• a recognition that CAB’s should be able to make deficit contributions to Funds on a ‘closed on-going’ basis until the last member’s beneficiaries have ceased to receive payments.
  • A consistent basis for the calculation of these payments.
  • That CAB’s funding position be fully and consistently adjusted to recognise and reflect inherited liabilities from prior public sector employments. It is wholly unreasonable that CAB’s are expected to pay for benefits built up for staff who previously worked for public bodies.
  • It should be compulsory for all LGPS funds to provide CAB’s with a note of their estimated cessation value annually to allow both to better manage their funding position.

Scottish Government is to be commended for at least leading the way in trying to find a resolution to the difficult issues faced. A review of 3rd Tier employers in England & Wales is currently underway and it is to be hoped that the findings of this exercise will lead to similar changes to those implemented in Scotland but hopefully even taking a step further. It will be hugely interesting to see how these new Regulations are enacted in practice.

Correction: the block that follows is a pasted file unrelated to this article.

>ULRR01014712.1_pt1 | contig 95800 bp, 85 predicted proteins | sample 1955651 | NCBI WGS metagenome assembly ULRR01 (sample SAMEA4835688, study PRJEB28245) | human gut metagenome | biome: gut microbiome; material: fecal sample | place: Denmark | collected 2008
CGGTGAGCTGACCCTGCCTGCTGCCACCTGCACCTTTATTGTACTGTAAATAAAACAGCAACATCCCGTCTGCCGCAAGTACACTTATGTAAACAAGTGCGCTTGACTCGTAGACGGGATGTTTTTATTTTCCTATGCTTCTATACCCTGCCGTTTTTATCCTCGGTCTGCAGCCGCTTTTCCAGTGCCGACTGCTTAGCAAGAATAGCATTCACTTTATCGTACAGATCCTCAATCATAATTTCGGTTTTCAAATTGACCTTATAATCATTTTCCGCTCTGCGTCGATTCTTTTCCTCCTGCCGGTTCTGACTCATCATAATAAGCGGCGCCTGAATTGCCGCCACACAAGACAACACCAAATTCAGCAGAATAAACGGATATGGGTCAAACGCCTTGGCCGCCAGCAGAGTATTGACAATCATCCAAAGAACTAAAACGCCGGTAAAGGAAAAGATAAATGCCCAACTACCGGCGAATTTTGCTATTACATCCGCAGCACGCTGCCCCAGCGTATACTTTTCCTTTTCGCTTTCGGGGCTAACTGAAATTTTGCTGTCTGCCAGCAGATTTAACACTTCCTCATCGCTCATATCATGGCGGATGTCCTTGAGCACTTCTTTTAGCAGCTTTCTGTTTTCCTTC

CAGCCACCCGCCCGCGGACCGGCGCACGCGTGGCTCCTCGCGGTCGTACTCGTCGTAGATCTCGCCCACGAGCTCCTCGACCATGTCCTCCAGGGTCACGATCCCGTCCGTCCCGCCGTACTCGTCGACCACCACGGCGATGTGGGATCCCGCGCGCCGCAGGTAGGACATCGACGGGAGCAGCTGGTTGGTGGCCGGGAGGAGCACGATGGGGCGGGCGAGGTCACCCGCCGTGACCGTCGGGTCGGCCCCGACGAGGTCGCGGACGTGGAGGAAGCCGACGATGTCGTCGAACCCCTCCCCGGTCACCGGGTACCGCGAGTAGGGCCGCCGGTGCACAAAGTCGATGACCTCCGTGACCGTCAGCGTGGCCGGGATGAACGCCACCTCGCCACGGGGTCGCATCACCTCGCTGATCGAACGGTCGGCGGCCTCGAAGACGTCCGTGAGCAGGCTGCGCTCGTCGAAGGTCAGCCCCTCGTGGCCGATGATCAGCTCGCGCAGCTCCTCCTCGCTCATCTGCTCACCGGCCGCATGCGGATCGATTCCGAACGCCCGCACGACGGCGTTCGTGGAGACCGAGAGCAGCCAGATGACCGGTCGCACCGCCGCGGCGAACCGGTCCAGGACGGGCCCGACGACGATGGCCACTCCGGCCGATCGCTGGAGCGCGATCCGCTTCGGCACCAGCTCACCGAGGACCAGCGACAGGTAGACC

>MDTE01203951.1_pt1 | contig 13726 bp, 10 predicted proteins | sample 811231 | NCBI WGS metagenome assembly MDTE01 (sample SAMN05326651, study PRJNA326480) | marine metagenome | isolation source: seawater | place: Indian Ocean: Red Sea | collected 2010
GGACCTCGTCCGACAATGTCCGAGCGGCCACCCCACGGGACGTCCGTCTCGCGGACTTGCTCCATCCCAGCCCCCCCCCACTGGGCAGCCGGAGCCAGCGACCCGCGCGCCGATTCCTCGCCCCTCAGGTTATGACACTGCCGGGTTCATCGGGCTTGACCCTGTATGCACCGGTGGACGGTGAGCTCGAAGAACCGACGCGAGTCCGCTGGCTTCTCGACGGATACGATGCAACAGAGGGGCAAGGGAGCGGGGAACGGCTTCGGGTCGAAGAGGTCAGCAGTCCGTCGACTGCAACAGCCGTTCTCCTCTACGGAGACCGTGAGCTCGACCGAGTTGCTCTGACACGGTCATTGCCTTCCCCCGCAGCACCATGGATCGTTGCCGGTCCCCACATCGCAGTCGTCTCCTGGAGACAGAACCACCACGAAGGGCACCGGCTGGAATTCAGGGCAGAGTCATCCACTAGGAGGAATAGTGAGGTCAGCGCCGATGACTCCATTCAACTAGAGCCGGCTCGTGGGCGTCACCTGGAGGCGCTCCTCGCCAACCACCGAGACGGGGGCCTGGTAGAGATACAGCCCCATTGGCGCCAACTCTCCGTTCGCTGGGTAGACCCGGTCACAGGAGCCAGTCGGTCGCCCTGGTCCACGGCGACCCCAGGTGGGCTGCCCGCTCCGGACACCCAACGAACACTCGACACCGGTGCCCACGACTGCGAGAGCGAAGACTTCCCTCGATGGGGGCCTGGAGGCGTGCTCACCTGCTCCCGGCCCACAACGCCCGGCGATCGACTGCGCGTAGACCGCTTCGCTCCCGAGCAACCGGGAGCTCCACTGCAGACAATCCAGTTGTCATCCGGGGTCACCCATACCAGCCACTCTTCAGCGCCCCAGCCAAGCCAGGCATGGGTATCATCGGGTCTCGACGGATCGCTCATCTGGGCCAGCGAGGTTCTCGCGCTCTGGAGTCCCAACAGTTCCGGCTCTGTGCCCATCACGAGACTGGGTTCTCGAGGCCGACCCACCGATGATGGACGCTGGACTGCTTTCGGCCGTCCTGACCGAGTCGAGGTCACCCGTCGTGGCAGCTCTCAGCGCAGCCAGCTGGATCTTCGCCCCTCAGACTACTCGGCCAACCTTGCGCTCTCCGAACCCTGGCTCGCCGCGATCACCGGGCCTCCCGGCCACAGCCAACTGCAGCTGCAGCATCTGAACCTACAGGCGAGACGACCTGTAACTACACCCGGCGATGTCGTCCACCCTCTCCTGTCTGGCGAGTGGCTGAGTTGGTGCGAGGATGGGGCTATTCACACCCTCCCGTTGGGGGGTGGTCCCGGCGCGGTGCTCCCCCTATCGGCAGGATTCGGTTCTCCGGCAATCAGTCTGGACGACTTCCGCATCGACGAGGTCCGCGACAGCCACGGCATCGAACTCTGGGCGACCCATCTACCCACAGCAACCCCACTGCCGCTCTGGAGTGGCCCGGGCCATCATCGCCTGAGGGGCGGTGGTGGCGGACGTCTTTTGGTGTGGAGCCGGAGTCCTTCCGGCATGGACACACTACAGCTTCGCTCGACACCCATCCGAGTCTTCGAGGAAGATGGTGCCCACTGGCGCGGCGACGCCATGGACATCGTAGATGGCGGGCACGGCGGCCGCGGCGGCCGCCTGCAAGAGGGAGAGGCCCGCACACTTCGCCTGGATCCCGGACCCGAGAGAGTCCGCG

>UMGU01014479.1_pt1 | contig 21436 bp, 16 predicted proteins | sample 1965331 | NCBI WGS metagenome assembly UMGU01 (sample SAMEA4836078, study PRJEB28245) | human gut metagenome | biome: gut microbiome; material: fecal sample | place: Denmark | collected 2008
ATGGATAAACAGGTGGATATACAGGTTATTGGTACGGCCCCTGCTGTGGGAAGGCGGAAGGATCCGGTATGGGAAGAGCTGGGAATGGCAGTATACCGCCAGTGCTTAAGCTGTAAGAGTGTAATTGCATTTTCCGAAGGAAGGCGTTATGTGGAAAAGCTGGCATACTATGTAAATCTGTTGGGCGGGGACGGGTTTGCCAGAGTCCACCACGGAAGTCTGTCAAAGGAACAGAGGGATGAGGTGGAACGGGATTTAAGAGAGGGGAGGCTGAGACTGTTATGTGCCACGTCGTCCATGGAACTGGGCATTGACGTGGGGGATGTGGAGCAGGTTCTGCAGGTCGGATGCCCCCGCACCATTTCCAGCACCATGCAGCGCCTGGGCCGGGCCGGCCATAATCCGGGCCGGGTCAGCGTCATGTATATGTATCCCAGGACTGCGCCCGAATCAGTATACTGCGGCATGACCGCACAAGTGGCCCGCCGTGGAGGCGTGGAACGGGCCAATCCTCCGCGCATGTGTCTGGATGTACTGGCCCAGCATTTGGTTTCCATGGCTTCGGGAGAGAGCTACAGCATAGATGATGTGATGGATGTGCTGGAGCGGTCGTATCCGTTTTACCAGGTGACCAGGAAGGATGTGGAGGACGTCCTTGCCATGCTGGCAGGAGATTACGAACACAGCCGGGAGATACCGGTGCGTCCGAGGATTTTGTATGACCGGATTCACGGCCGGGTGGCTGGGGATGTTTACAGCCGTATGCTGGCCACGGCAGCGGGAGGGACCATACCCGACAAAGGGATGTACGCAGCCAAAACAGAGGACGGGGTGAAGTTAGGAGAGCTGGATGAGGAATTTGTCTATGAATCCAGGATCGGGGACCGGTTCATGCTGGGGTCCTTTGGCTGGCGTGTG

David Davison

Nearly three years ago I wrote an article praising Lothian Pension Fund in Edinburgh for an enlightened move they announced which protected organisations burdened with legacy LGPS debt. This is a huge problem, as outlined in a previous Bulletin, which unreasonable saddles admitted bodies with past Council liabilities without full compensation and usually without them even being aware. The process adopted is akin to someone buying a car but having to pay for the previous owners lease as well as your own!!

The logical and reasonable approach that Lothian Pension Fund took was to confirm that where participation in their Fund had effectively come about via an outsource from a local government entity that on exit from the Fund the exit debt would be calculated on an on-going basis rather than the much more penal cessation basis and I have been fortunate to witness a number of my 3rd sector clients benefit greatly from this wholly sensible change. Some of these issues are dealt with via transferee admission agreements but not all with many legacy arrangements still in place.